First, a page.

Oklahoma City Thunder: Is Shai Gilgeous-Alexander the future?

OKC has made it quite obvious what its intentions are. Every addition has been either an expiring contract or a salary dump, and every departure has been players who won't be useful to a rebuilding team. The Thunder are going to be bad, and everyone knows it.

But what about the one young player who is already good? Gilgeous-Alexander isn't good enough to ruin OKC's tank job by himself, but in two years he'll be paid enough to change the franchise's direction. Will OKC be ready to contend in 2022-23? The only players under contract from that season on are on rookie deals, and the location doesn't exactly scream "free agent destination."

Thanks to all the first round picks it now owns (and the flattened lottery odds), many would make the argument that a long-term tank isn't necessary. In addition, George Hill and Al Horford are positive players right now; this team isn't completely terrible from the start.

Portland Trail Blazers: With a true 3-and-D wing, what's their ceiling?

These past few years have been especially impressive for the Blazers. In an era where wing defense and switchable bodies have been the easiest way to find playoff success, Portland has invested mostly in guards and centers. Moving on from Al-Faroq Aminu and Moe Harkless cost them dearly in The Bubble, as they had no one who could even hope to contain LeBron James in the playoffs.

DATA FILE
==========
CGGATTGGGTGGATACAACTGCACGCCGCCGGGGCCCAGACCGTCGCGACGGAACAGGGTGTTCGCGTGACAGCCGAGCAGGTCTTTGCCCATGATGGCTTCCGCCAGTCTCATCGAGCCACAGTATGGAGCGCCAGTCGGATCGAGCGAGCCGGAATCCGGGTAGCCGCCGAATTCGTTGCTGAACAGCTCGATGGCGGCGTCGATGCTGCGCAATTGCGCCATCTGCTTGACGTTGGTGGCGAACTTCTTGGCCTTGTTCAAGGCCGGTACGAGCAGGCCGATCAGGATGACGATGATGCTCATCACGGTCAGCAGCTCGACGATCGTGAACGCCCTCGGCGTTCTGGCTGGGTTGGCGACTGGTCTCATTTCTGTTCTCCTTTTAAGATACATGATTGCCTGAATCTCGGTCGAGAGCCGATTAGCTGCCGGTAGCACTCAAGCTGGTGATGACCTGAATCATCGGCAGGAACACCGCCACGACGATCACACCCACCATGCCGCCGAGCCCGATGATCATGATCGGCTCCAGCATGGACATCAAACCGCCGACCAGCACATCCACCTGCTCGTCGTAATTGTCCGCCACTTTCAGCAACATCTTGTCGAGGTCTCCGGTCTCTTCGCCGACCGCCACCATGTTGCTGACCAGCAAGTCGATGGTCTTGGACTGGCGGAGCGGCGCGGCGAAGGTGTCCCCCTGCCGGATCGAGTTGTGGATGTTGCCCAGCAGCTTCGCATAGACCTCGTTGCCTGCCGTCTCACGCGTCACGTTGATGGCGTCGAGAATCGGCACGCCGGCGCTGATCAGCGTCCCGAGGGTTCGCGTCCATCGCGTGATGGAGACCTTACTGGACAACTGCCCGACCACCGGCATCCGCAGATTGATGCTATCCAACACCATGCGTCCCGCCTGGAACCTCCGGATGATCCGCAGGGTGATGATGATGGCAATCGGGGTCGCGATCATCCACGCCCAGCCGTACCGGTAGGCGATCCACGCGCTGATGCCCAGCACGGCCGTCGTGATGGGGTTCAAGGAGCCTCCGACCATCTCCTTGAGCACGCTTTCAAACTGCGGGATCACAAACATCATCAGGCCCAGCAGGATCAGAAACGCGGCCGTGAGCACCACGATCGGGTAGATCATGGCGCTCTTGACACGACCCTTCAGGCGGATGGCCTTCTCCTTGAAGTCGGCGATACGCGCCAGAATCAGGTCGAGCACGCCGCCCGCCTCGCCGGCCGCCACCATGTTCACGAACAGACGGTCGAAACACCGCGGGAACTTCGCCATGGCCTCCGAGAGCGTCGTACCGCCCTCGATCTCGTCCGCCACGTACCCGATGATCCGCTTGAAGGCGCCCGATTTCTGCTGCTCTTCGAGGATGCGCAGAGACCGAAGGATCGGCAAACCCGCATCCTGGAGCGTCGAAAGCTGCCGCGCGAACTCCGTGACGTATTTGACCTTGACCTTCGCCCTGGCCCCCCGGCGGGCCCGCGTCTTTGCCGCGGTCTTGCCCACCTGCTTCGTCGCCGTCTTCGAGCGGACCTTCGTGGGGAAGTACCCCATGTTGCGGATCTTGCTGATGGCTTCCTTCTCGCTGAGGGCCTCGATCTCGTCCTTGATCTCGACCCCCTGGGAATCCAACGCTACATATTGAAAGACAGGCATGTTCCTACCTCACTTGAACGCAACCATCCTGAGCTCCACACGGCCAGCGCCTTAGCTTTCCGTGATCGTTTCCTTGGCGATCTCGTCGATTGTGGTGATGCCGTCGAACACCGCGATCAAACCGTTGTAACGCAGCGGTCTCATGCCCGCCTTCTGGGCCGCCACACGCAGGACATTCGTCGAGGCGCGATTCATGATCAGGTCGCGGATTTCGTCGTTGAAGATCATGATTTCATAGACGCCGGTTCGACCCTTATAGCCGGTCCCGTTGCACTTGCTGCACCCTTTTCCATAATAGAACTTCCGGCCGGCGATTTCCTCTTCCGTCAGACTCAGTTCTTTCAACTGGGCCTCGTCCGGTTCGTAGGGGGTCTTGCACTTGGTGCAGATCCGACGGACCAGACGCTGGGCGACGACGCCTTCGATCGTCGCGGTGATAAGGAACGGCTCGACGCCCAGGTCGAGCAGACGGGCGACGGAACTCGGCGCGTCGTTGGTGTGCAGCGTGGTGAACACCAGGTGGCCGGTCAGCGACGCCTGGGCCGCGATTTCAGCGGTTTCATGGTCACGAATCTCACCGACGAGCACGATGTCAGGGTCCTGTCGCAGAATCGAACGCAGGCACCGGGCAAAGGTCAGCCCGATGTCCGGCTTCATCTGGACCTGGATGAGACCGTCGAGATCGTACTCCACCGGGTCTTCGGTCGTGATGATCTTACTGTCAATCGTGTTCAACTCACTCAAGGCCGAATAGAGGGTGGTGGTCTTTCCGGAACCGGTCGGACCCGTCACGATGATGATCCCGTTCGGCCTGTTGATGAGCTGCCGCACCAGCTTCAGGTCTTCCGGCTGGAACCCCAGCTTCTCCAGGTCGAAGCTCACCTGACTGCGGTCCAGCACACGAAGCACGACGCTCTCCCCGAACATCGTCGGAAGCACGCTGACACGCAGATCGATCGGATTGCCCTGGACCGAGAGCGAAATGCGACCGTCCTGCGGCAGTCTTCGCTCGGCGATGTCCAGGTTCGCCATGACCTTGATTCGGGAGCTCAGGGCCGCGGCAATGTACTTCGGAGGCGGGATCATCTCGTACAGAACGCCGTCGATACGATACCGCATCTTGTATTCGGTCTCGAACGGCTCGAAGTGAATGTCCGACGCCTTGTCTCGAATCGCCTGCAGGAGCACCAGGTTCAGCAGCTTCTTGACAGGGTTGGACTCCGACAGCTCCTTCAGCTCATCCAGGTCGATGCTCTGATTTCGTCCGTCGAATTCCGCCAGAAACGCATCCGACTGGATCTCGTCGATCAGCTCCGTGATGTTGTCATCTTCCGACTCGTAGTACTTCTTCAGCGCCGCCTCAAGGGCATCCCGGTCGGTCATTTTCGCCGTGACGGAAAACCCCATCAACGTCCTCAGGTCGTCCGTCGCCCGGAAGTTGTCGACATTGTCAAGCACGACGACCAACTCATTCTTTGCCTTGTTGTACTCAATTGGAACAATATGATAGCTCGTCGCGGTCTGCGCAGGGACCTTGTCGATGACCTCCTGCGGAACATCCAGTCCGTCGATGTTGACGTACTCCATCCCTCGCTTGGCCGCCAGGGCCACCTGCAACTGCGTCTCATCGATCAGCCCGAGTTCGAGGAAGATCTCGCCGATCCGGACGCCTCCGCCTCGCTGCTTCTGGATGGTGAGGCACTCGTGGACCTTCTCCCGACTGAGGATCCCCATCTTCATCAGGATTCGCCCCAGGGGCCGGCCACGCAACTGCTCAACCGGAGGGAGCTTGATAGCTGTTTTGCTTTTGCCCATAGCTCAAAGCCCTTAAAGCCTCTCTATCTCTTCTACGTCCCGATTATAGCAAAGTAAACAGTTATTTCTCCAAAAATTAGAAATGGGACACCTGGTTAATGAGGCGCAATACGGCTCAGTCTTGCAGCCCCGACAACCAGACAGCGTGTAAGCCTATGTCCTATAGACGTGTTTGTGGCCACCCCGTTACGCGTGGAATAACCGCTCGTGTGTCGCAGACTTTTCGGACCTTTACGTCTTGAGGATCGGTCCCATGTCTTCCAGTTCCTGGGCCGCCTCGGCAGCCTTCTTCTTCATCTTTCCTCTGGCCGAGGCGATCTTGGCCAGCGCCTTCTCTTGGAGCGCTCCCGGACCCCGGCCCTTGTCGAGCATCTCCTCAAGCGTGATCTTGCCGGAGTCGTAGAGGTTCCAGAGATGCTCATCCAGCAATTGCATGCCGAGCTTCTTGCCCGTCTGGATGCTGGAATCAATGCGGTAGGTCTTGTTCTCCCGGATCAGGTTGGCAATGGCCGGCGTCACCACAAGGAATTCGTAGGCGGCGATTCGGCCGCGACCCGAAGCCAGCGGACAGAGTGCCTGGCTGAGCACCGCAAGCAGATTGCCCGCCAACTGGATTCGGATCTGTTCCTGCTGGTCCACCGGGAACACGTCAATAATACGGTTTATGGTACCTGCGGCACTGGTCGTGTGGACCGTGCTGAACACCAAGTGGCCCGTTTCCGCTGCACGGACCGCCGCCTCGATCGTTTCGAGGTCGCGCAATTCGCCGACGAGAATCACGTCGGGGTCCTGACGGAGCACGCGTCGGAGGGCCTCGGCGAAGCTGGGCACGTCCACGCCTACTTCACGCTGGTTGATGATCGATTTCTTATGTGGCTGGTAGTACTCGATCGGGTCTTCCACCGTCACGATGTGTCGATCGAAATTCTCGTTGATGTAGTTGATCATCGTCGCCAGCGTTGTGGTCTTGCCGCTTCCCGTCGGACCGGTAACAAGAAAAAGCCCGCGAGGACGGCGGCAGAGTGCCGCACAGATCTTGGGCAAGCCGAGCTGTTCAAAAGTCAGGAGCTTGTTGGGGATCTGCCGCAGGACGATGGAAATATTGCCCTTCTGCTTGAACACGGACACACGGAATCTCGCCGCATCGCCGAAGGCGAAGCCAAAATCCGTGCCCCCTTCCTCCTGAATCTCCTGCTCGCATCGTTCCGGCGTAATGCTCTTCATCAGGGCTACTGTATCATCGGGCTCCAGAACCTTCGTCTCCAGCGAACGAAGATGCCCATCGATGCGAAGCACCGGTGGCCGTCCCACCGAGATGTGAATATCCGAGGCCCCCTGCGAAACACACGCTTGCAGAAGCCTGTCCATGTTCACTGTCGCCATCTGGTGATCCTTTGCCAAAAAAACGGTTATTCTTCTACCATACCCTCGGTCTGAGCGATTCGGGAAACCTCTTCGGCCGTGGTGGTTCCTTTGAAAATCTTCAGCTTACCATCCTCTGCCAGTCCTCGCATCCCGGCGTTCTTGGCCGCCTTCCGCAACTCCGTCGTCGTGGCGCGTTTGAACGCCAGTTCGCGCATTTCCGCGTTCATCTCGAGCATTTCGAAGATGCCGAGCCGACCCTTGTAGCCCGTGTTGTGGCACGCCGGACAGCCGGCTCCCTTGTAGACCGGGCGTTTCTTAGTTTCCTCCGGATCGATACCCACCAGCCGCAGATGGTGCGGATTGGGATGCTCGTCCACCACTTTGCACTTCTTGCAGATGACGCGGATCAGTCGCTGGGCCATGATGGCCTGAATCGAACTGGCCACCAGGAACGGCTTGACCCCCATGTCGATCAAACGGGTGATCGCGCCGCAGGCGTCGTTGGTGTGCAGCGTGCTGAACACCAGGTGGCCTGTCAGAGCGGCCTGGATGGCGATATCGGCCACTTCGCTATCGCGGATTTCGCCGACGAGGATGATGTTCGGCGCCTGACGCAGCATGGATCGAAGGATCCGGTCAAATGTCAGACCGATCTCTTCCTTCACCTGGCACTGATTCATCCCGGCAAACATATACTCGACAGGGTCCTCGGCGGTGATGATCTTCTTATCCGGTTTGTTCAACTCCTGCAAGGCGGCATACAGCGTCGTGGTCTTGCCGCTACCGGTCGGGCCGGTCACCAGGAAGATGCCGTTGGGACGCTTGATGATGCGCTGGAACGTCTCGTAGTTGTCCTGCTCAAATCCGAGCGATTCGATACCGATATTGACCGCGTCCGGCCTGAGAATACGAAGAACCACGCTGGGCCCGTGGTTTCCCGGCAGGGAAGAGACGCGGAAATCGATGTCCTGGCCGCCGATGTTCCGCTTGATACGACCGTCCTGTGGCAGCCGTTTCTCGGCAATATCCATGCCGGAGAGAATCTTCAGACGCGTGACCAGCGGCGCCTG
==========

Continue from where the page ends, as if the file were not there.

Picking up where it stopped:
That changed when they traded for Robert Covington. The 6'8" forward has defended everyone from point guards to centers, and also shoots at an above-average clip from 3 without stepping out of his offensive role. He's one of the best off-ball defenders in the league in one of the most versatile frames, and is a great complement to offensive epicenters like Damian Lillard.

Basically, Portland addressed a need as well as it could have. He's not going to be the reason they win the Finals, but he'll keep them from being blown to smithereens in round one.

Utah Jazz: What does a Rudy Gobert extension look like?

Everyone talks about Giannis Antetokounmpo's free agency next year, but why don't they include Rudy Gobert in those discussions? Okay I'm joking, but Gobert's contract situation is also being heavily monitored by the rest of the league. He can negotiate a Supermax extension with Utah now, or he can wait until next offseason to test the uncharted waters.

Donovan Mitchell all but locked up his next contract after a stellar showdown with Jamal Murray in the playoffs. He'll get the max, and the two sides will quibble over length and player options. But Gobert is a quirkier long-term investment; his defensive fortitude cracks just enough in the playoffs, and even his regular season impact declined last year. Bringing back Derrick Favors and drafting Udoka Azubuike is a nice insurance policy if negotiations go south.